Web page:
37. Who becomes President of the United States if the President and the Vice President should die? (Speaker of the House of Representatives) [hu bi-kha^m po+`-re'-zi-dda^n o-v ddo+` du-nai-ti.t x-te^'t-x i'p ddo+` po+`-re'-zi-dda^n en ddo+` vai-x po+`-re'-zi-dda^n su't ddai] [x-pi't-co+ o-v ddo+` hao-x o-v re-po+`-ri-ze'n-to+-tiu] 37. Ai tro+? tha`nh To^?ng Tho^'ng ne^'u To^?ng Tho^'ng va` Pho' To^?ng Tho^'ng che^'t ? (Chu? Ti.ch Ha. Nghi. Vie^.n)

38. Which countries were our enemies during World War II? (Germany, Italy and Japan) [qui'ch kha^n-tri-z quo+ ao e'n-no+-mi-z ddiu-rinh quo+.t quo tu] [jo+.t-mo+-ni, i'-ta-li en jo+-pe'n] 38. Ca'c xu+' na`o la` nhu+~ng ke? thu` cu?a chu'ng ta trong DDe^. Nhi. The^' Chie^'n ? (DDu+'c, Y' va` Nha^.t)

39. What are the 49th and 50th states of the Union? (Hawaii and Alaska) [quo't a ddo+` fo-thi nai-tho+ en fi'p-thi-tho+ o-v ddo+` du'-ni-o+n] [ha-quai-i en a-la't-x-ca] 39. Ca'c tie^?u bang thu+' 49 va` 50 cu?a Lie^n Bang la` gi` (Hawaii [ha-quai-i] va` Alaska [a-la't-x-ca]

40. How many terms can a President serve? (2) [hao me'-ni to+m-z khen o+ po+`-re'-zi-dda^n xo+-v] [tu] 40. Mo^.t To^?ng Tho^'ng co' the^? phu.c vu. bao nhie^u nhie^.m ky` ? (2)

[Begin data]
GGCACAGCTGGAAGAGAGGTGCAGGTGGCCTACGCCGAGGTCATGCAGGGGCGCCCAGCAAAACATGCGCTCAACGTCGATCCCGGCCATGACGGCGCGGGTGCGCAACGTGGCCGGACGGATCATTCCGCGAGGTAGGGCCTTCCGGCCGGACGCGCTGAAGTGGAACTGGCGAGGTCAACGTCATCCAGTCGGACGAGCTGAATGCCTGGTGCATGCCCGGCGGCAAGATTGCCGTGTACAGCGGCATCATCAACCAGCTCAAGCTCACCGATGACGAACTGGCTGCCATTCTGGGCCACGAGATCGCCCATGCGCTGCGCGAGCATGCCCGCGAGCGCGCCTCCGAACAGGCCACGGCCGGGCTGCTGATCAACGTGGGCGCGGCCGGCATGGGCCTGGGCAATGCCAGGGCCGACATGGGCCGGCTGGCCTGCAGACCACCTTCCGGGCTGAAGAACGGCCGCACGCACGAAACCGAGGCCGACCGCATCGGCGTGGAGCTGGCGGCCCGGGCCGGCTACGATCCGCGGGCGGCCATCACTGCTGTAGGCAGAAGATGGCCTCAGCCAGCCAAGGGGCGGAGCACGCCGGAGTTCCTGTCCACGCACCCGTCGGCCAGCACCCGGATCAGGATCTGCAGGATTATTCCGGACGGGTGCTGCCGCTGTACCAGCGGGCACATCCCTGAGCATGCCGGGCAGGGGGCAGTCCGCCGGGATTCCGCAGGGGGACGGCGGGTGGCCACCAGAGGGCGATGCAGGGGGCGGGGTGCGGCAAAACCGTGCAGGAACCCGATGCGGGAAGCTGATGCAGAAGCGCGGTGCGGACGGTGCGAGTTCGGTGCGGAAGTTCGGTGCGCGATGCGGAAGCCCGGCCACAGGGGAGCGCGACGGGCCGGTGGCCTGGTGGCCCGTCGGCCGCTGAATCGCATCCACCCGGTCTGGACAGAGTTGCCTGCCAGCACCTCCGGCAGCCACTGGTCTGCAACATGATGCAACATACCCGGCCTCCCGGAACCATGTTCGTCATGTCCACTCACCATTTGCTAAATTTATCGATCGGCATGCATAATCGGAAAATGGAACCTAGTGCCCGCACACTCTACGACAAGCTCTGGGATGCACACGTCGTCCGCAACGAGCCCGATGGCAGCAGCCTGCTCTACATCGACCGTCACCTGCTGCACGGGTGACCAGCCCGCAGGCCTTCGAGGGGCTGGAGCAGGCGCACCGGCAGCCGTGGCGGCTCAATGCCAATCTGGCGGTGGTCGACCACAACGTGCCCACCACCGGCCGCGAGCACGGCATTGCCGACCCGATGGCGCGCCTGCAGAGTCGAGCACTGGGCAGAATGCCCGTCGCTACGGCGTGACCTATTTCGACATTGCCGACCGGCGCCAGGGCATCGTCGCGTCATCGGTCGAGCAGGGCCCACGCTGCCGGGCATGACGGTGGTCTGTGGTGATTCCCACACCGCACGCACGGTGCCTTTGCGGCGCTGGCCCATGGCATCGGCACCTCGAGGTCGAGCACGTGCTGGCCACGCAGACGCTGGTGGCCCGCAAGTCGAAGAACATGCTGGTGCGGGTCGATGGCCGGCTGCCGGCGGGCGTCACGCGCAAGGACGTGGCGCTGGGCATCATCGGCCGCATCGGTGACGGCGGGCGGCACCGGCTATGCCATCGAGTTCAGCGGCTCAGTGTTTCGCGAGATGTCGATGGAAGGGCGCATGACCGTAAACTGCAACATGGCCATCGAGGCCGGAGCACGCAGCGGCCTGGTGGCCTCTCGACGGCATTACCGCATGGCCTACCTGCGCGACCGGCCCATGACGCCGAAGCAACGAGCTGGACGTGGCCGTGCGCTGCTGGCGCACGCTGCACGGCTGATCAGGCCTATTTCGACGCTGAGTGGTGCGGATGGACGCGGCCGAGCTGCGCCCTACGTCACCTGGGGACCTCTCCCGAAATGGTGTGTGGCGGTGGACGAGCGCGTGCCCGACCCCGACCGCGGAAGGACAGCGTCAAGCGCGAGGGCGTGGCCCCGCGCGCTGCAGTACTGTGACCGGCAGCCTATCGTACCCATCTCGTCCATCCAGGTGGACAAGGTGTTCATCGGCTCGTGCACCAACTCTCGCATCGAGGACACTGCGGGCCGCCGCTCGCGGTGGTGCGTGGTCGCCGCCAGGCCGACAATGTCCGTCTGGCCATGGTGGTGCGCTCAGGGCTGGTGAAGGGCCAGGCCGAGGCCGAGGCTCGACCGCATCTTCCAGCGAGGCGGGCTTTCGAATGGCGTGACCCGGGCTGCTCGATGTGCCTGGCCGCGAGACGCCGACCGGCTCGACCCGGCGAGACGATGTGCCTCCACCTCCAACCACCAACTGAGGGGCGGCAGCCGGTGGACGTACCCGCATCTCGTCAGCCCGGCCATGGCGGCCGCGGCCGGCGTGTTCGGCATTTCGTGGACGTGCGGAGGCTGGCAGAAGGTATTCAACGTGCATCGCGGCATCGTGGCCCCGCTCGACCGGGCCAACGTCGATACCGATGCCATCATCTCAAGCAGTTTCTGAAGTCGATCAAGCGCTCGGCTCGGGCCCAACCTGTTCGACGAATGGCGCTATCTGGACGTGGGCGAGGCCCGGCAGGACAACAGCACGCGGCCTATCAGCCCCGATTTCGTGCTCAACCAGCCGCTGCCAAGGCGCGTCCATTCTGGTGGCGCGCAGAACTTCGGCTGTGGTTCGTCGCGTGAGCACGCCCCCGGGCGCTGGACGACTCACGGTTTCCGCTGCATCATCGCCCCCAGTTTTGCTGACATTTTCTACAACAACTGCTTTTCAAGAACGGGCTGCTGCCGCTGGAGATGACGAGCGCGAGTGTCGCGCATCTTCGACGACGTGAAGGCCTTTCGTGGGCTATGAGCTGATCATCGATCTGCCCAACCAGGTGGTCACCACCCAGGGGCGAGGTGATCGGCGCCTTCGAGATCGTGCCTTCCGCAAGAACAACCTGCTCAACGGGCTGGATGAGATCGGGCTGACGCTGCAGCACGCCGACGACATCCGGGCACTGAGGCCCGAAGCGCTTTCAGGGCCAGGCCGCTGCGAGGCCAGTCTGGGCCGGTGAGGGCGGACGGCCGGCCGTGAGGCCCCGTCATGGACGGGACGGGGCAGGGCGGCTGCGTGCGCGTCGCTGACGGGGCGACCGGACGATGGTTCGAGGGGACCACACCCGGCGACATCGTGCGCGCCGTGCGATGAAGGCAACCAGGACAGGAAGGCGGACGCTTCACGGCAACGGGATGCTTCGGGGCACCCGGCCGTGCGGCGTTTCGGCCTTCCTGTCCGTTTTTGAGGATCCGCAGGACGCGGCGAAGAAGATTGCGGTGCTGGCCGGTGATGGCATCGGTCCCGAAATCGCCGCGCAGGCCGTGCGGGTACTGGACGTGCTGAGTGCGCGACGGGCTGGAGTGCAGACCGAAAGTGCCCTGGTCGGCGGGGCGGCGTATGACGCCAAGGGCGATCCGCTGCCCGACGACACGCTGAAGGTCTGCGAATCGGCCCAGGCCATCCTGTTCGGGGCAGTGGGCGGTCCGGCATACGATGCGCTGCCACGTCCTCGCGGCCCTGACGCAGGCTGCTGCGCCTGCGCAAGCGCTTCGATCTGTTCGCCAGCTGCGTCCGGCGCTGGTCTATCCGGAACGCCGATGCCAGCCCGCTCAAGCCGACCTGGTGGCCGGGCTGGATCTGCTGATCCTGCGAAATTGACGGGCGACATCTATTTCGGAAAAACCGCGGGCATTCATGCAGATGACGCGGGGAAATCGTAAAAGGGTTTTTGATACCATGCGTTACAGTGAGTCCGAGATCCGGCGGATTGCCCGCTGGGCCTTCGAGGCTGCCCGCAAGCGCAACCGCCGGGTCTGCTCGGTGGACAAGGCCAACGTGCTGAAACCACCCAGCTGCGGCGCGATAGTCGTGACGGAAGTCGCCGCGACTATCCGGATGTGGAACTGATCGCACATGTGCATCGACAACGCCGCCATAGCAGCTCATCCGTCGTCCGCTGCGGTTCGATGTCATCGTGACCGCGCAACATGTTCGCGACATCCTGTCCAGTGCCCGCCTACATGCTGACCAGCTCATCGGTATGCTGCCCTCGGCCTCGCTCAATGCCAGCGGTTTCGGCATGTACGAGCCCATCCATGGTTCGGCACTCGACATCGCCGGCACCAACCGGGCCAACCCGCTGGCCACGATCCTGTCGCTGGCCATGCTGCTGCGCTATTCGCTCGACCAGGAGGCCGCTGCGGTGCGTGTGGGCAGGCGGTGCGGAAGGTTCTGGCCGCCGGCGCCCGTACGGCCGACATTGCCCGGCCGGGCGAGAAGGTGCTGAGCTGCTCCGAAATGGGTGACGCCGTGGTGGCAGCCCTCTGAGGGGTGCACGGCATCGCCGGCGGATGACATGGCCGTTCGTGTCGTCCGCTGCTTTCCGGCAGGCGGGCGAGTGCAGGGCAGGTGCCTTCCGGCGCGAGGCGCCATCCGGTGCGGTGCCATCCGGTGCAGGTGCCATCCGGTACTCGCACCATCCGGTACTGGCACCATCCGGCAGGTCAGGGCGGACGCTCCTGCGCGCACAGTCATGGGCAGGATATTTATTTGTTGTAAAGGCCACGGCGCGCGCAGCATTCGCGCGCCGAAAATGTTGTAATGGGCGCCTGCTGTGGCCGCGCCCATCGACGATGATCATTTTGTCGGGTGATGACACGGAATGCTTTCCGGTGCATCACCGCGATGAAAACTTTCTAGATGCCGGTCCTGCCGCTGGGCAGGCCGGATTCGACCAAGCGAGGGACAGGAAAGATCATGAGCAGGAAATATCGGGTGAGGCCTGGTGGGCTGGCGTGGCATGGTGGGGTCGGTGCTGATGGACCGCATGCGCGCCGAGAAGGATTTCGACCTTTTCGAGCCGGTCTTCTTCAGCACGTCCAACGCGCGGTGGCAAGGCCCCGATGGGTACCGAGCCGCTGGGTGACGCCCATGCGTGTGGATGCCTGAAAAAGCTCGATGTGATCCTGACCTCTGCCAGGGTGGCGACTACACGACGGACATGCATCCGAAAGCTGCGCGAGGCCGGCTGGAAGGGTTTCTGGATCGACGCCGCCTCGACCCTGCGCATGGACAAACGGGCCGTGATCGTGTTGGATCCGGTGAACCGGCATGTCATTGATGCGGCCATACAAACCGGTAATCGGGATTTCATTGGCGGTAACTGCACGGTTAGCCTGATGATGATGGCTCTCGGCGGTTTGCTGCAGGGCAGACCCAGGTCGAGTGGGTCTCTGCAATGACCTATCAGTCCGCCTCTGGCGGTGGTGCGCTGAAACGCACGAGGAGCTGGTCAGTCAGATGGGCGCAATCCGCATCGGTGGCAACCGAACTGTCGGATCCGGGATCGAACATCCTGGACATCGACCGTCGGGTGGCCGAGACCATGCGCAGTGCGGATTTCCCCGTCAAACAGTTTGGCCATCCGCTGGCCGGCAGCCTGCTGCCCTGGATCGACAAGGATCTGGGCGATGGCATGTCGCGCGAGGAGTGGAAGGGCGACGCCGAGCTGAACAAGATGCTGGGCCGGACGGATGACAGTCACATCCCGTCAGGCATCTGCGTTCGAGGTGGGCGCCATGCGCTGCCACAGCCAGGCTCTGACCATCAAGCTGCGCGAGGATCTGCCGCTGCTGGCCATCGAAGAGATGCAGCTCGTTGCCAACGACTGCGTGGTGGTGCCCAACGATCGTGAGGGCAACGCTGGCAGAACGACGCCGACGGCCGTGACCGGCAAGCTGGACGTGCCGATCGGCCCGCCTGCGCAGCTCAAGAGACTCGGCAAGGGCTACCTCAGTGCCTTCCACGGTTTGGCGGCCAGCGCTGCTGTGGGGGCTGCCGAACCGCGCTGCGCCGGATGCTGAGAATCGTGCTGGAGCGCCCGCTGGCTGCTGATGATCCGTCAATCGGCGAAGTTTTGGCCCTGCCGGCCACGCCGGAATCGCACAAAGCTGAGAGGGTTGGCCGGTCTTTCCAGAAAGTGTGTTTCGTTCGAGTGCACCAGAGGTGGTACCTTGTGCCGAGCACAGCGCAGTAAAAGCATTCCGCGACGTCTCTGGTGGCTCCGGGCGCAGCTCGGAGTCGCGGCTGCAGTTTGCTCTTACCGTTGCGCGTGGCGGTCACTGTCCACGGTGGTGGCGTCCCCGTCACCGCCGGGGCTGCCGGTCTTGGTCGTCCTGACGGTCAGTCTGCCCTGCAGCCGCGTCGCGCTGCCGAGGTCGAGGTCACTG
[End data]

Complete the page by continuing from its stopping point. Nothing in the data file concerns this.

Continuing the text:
41. Who was Martin Luther King, Jr.? (A civil rights leader) [hu quo-z ma.c-tin lu'-tho+ kinh, ju'-ni-o+] [o+ xi'-vo^` rai-t-x li't-ddo+] 41. Ai la` Martin Luther King [ma.t-tin lu-to+ kinh], Jr.[ju-ni-o+] ? (mo^.t la?nh tu. da^n quye^`n)

42. According to the Contitution, a person must meet certain requirements in order to be eligible to become President. Name one of these requirements. (Must be a natural born citizen of the United States; must be at least 35 years old by the time he/she will serve; must have lived in the United States at least 14 years) [o+-co.t-ddinh tu ddo+` khon-x-ti-tu'-sa^n, o+` po+.t-xa^n mo+'t-x mi't xo+.t-ta^n ri-ku-ai-ma^n-z in o.t-ddo+ tu bi i-li'-jo+-bo^` tu bi-kha^m po+`-re'-zi-dda^n. Ne^m quon o-v ddi-z ri-ku-ai-ma^n-z] [mo+'t-x bi o+ na'-cho+-ro^` bo.t xi'-ti-za^n o-v ddo+` du-nai-ti.t x-te^'t-x; mo+'t-x bi a('t li't-x tho+-thi fai-v dia-z o^n bai ddo+` thai hi/si quiu so+-v; mo+'t-x heo-v liu-v in ddo+` du-nai-ti.t x-te^'t-x a('t li't-x fo-thin dia-z] 42. Theo Hie^'n Pha'p, mo^.t ngu+o+`i pha?i ho^.i ddu? mo^.t so^' ca'c ddie^`u kie^.n dde^? u+'ng cu+? To^?ng Tho^'ng . Ke^? ra mo^.t trong ca'c ddie^`u kie^.n na^`y . (Pha?i la` co^ng da^n My~ sinh trong ba?n xu+'; pha?i to^'i thie^?u 35 tuo^?i ti'nh dde^'n nga`y se~ phu.c vu.; pha?i so^'ng trong nu+o+'c My~ to^'i thie^?u 14 na(m )